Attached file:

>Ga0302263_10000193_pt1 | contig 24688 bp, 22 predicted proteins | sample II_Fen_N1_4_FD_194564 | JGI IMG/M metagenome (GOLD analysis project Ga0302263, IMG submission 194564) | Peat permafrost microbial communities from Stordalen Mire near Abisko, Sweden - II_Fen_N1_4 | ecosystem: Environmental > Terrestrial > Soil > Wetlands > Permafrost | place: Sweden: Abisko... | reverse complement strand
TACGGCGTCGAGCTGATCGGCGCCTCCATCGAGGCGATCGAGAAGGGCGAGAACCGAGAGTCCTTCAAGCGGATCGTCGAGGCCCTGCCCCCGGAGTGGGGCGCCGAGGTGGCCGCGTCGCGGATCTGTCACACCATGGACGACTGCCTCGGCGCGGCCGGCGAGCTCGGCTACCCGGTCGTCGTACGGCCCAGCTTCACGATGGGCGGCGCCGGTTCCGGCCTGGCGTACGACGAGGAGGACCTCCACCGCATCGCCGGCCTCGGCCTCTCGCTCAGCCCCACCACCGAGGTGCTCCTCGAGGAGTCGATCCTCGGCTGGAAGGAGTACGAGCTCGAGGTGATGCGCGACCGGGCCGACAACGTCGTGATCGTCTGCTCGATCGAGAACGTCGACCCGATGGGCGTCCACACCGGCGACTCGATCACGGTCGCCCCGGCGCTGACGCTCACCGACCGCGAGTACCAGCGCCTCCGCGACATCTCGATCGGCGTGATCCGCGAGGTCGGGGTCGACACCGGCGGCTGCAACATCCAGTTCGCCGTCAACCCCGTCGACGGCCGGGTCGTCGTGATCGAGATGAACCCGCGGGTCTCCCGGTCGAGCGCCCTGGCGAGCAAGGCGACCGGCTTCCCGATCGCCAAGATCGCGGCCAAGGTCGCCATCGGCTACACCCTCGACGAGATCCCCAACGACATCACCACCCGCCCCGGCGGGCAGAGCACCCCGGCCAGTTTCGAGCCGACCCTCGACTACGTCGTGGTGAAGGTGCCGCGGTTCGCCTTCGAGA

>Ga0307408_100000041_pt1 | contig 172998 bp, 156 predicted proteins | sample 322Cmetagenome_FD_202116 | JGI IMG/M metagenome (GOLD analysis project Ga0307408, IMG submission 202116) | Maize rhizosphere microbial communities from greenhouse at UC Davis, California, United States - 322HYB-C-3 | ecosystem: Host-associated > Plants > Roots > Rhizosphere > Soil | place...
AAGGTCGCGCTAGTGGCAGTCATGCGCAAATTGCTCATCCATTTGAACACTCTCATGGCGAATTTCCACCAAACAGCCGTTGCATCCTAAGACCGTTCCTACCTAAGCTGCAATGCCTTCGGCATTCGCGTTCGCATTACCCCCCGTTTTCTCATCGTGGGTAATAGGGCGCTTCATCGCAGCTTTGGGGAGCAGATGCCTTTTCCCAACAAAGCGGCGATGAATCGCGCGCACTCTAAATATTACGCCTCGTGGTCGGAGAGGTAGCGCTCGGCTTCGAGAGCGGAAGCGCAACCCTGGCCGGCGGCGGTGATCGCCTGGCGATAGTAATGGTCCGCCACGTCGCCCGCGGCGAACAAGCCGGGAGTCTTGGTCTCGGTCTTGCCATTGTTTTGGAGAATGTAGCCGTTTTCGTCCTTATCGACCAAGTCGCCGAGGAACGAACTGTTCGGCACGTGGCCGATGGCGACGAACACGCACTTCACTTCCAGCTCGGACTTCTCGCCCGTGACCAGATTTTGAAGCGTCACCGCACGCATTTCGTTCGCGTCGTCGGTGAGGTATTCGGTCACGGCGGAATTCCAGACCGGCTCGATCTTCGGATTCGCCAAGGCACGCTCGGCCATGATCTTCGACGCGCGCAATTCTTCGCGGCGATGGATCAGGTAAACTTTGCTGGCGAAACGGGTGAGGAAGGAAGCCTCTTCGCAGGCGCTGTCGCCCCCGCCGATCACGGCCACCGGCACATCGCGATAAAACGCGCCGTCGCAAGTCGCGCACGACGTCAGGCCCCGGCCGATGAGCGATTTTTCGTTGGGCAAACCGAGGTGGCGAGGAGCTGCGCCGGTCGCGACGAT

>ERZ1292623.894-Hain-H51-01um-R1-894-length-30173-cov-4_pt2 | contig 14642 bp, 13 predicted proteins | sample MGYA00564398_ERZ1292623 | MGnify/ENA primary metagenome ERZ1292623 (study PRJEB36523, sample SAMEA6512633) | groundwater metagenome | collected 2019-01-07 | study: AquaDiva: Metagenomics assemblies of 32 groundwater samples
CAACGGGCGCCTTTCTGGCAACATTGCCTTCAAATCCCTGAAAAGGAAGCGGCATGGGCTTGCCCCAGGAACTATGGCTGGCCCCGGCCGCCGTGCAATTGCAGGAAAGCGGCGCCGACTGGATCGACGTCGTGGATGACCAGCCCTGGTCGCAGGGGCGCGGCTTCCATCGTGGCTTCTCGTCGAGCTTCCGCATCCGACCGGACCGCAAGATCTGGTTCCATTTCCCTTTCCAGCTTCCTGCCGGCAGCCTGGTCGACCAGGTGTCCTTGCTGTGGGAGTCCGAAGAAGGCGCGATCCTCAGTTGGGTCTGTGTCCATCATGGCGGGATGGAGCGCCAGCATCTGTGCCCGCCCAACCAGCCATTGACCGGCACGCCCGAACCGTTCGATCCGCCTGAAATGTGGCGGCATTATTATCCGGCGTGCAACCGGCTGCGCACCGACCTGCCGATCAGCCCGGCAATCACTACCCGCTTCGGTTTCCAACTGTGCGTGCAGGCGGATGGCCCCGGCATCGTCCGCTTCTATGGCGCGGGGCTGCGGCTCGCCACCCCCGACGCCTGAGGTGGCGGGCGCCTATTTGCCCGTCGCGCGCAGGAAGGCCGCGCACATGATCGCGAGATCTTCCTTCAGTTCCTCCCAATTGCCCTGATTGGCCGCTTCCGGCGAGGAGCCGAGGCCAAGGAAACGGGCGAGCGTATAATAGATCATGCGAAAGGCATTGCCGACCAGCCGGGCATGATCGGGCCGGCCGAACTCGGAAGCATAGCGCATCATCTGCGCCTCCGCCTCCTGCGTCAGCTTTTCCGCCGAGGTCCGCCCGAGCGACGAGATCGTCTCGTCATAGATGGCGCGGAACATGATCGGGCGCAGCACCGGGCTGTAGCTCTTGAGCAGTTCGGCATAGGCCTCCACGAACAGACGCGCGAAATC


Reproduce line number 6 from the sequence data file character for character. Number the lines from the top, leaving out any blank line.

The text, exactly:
CAACGGGCGCCTTTCTGGCAACATTGCCTTCAAATCCCTGAAAAGGAAGCGGCATGGGCTTGCCCCAGGAACTATGGCTGGCCCCGGCCGCCGTGCAATTGCAGGAAAGCGGCGCCGACTGGATCGACGTCGTGGATGACCAGCCCTGGTCGCAGGGGCGCGGCTTCCATCGTGGCTTCTCGTCGAGCTTCCGCATCCGACCGGACCGCAAGATCTGGTTCCATTTCCCTTTCCAGCTTCCTGCCGGCAGCCTGGTCGACCAGGTGTCCTTGCTGTGGGAGTCCGAAGAAGGCGCGATCCTCAGTTGGGTCTGTGTCCATCATGGCGGGATGGAGCGCCAGCATCTGTGCCCGCCCAACCAGCCATTGACCGGCACGCCCGAACCGTTCGATCCGCCTGAAATGTGGCGGCATTATTATCCGGCGTGCAACCGGCTGCGCACCGACCTGCCGATCAGCCCGGCAATCACTACCCGCTTCGGTTTCCAACTGTGCGTGCAGGCGGATGGCCCCGGCATCGTCCGCTTCTATGGCGCGGGGCTGCGGCTCGCCACCCCCGACGCCTGAGGTGGCGGGCGCCTATTTGCCCGTCGCGCGCAGGAAGGCCGCGCACATGATCGCGAGATCTTCCTTCAGTTCCTCCCAATTGCCCTGATTGGCCGCTTCCGGCGAGGAGCCGAGGCCAAGGAAACGGGCGAGCGTATAATAGATCATGCGAAAGGCATTGCCGACCAGCCGGGCATGATCGGGCCGGCCGAACTCGGAAGCATAGCGCATCATCTGCGCCTCCGCCTCCTGCGTCAGCTTTTCCGCCGAGGTCCGCCCGAGCGACGAGATCGTCTCGTCATAGATGGCGCGGAACATGATCGGGCGCAGCACCGGGCTGTAGCTCTTGAGCAGTTCGGCATAGGCCTCCACGAACAGACGCGCGAAATC